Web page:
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Transformational Leaders Leave Purposeful Legacies

Written by Terri Wallin

One way or another you will leave a legacy. Most dictionary definitions are consistent—a legacy is a gift or bequest. Sometimes the legacy is tangible, in other words, it is something you give another upon death. Sometimes the legacy is more intangible, where you leave an imprint on another person or persons. While legacies are often talked about relational to one’s death, I have come to appreciate that legacies occur in the work environment and are given when a leader leaves. Because transformational leaders focus on others in everything they do, an imprint is left on everyone they touch and it is typically a favorable imprint.

Leaving-legacyBeing thoughtful about this imprint or legacy is a gift leaders give to employees. For most of one’s career and life, is much thought given to leaving a legacy? For me, little thought was given initially. That changed when the desire to make a difference in the lives of those I served became a passion. When I began to care deeply about the culture under my authority, legacy took on meaning. My legacy is to help other leaders thrive and favorably impact the people they serve—employees and customers. And it is happening! Leaders I am privileged to serve, grow with passion to lead well. They develop strong leadership habits that favorably impact the culture they create and the people they serve.

George Mason University provides a great set of resources for people to develop a legacy. The site provides an example of a legacy built on what is occurring today around young adults’ behavior and how behavior can be impacted. There is a set of tools on the site available to help you think through your legacy.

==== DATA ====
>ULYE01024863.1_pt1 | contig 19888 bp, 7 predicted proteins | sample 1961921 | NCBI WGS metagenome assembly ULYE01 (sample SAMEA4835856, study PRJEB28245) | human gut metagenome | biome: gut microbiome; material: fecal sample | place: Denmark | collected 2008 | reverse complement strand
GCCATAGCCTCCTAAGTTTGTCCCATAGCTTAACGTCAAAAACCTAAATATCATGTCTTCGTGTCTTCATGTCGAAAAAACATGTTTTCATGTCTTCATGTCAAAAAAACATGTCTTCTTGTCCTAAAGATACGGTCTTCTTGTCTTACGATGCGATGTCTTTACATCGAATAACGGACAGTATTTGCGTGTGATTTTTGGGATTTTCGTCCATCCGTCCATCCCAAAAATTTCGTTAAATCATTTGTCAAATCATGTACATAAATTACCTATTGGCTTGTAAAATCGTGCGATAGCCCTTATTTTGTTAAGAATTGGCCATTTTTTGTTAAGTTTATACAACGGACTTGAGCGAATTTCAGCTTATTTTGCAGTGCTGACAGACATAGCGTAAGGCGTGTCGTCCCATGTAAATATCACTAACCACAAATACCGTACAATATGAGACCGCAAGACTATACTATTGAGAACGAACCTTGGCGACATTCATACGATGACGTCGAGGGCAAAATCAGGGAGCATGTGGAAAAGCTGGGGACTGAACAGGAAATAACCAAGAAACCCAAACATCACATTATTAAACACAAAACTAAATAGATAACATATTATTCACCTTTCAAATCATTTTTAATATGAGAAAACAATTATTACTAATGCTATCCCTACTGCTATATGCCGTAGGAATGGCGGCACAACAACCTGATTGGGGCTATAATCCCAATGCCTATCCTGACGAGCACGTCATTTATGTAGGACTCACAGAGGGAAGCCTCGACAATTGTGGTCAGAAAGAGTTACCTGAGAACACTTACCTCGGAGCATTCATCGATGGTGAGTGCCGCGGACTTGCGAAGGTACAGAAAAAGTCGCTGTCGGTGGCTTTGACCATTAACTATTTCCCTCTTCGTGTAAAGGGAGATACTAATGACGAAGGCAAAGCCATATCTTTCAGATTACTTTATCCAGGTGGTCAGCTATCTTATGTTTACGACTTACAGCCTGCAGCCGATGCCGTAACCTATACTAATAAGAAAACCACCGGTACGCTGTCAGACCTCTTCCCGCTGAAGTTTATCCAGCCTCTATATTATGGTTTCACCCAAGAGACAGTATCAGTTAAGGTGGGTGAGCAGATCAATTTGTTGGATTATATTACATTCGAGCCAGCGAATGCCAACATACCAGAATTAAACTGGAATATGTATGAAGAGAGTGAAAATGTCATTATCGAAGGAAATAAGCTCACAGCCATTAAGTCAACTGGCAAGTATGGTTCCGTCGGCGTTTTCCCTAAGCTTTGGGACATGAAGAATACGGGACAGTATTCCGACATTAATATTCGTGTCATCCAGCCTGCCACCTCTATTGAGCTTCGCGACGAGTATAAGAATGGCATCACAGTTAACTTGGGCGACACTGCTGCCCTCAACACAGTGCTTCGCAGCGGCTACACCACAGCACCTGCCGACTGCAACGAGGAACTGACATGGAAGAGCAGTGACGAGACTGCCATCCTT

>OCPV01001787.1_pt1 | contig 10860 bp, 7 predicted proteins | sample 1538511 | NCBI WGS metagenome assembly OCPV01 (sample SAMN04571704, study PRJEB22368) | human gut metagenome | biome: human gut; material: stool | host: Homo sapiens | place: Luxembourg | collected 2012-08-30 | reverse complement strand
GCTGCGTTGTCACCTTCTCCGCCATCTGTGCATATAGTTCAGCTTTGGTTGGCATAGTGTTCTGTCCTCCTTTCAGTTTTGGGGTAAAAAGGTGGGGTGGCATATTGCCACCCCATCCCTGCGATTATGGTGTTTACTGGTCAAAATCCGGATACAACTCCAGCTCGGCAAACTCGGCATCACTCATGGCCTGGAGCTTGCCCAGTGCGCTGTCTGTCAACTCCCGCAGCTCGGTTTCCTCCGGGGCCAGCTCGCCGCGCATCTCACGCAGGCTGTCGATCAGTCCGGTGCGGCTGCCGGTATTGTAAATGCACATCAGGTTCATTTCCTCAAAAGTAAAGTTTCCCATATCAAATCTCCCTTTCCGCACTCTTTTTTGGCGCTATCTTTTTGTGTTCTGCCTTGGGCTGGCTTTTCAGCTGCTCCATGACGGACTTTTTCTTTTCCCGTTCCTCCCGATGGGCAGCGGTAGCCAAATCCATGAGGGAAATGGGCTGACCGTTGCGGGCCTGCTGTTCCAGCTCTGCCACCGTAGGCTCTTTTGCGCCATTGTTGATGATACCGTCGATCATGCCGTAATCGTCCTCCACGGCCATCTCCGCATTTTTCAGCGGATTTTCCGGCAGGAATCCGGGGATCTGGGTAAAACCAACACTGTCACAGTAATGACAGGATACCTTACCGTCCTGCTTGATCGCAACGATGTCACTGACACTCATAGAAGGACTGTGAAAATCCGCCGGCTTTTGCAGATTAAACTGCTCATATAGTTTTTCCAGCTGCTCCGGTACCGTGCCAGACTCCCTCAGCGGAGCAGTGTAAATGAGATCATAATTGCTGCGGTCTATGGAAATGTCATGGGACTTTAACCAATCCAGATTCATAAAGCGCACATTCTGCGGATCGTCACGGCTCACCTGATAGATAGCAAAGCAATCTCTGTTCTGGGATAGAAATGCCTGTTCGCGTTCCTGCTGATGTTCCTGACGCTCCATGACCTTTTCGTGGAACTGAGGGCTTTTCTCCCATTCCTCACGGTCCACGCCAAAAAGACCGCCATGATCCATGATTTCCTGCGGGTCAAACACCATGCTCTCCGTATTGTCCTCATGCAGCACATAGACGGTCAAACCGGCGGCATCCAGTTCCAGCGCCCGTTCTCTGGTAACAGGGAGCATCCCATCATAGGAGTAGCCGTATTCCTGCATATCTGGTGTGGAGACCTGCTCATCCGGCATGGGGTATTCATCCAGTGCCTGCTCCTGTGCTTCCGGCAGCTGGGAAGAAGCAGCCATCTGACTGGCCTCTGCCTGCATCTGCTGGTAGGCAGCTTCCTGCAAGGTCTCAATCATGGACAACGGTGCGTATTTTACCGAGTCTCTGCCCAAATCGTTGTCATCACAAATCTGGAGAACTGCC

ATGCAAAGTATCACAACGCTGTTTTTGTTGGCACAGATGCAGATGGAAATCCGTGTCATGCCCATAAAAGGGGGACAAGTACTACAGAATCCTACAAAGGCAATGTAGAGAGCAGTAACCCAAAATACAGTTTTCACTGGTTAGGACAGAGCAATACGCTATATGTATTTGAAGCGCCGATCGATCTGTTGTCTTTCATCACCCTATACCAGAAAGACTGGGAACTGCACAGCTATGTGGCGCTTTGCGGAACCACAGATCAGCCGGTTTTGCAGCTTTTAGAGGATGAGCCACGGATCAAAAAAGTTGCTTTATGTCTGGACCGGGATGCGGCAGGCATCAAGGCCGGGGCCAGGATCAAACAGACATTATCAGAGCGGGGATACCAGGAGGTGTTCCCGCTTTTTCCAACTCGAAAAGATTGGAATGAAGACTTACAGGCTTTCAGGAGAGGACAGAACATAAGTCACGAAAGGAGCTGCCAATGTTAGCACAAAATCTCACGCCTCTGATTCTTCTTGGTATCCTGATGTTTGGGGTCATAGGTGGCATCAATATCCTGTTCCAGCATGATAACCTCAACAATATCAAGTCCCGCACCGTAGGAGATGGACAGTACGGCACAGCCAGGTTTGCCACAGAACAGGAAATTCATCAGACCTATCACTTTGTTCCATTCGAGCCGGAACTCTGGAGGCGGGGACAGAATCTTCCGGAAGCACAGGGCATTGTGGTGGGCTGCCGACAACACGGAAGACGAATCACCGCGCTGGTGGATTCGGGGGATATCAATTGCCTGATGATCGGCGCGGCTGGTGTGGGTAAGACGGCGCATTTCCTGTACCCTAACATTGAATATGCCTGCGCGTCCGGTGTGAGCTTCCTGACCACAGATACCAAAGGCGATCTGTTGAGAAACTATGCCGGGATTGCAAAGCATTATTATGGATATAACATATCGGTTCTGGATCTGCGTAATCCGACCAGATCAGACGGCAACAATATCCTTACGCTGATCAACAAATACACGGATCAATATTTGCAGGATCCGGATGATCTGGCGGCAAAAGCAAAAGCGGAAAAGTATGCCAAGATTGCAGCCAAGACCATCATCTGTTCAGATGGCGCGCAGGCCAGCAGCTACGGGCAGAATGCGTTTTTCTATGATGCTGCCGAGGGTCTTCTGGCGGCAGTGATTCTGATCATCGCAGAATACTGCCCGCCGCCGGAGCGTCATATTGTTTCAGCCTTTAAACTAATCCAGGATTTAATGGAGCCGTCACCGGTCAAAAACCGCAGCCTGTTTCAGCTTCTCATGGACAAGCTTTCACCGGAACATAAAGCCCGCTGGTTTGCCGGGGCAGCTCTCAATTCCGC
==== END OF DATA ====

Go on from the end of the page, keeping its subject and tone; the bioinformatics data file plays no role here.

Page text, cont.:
Creating a written or stated legacy is important particularly if you want to make a favorable difference in the lives of others. One source speaks of a legacy as imprinting of a life. If you have a particular passion or idea you wish to have live on, developing a legacy needs to be a purposeful activity. Otherwise, you may find yourself among most leaders where your legacy will be left, it may not be positive and sadly, you are unaware.

To build a legacy that is positive and lives on requires thoughtfulness about what kind of leader you are and what kind of leader you want to be. What is your dream legacy that will impact others favorably? Does your leadership style need to be altered some in order to help others more? Do you know currently if you hurt or help others?

For years, my intentions were pure with a strong desire to be a great leader and leave a favorable legacy. Frankly, after finally being able to hear truth, there was major work to do to change me and improve my effectiveness as a leader. And if I didn’t improve, it would impact my desired legacy. The good news is, once aware, change was possible, my leadership abilities improved greatly and the legacy desired continues to be left impacting other leaders and employees.

Lou Tice, co-founder of Pacific Institute and motivational speaker, died a year ago. While working as a high school football coach early in his career, he started his company, which specializes in leadership development. Every article written about him at the time of his death speaks to the imprint he made on people’s lives. In one article it mentions that he touched over 33 million people around the world with his education. He left an incredible legacy—he wanted to help people, and he did.

If something happened to you today or you left your organization, what kind of legacy would be left? Would it be the gift you desire to give others? If not, take time today to think about a purposeful legacy and what it would take to achieve it. The result will be positive, you will give a gift that lives on—your legacy.

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